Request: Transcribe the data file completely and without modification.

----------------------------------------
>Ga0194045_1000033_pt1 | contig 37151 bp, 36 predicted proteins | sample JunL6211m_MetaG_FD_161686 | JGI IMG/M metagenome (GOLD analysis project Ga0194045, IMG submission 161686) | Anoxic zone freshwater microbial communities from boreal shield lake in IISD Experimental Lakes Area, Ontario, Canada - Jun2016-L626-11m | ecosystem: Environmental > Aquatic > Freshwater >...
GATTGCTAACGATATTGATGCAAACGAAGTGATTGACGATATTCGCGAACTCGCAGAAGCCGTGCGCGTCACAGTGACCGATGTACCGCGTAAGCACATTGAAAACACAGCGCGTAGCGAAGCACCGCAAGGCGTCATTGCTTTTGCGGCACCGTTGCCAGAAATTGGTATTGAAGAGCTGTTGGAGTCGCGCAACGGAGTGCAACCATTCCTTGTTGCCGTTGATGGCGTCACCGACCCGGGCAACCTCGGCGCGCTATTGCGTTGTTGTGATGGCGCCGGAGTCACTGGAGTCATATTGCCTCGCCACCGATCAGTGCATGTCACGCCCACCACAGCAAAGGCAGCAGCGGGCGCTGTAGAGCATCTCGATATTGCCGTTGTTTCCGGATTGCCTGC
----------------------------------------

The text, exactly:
>Ga0194045_1000033_pt1 | contig 37151 bp, 36 predicted proteins | sample JunL6211m_MetaG_FD_161686 | JGI IMG/M metagenome (GOLD analysis project Ga0194045, IMG submission 161686) | Anoxic zone freshwater microbial communities from boreal shield lake in IISD Experimental Lakes Area, Ontario, Canada - Jun2016-L626-11m | ecosystem: Environmental > Aquatic > Freshwater >...
GATTGCTAACGATATTGATGCAAACGAAGTGATTGACGATATTCGCGAACTCGCAGAAGCCGTGCGCGTCACAGTGACCGATGTACCGCGTAAGCACATTGAAAACACAGCGCGTAGCGAAGCACCGCAAGGCGTCATTGCTTTTGCGGCACCGTTGCCAGAAATTGGTATTGAAGAGCTGTTGGAGTCGCGCAACGGAGTGCAACCATTCCTTGTTGCCGTTGATGGCGTCACCGACCCGGGCAACCTCGGCGCGCTATTGCGTTGTTGTGATGGCGCCGGAGTCACTGGAGTCATATTGCCTCGCCACCGATCAGTGCATGTCACGCCCACCACAGCAAAGGCAGCAGCGGGCGCTGTAGAGCATCTCGATATTGCCGTTGTTTCCGGATTGCCTGC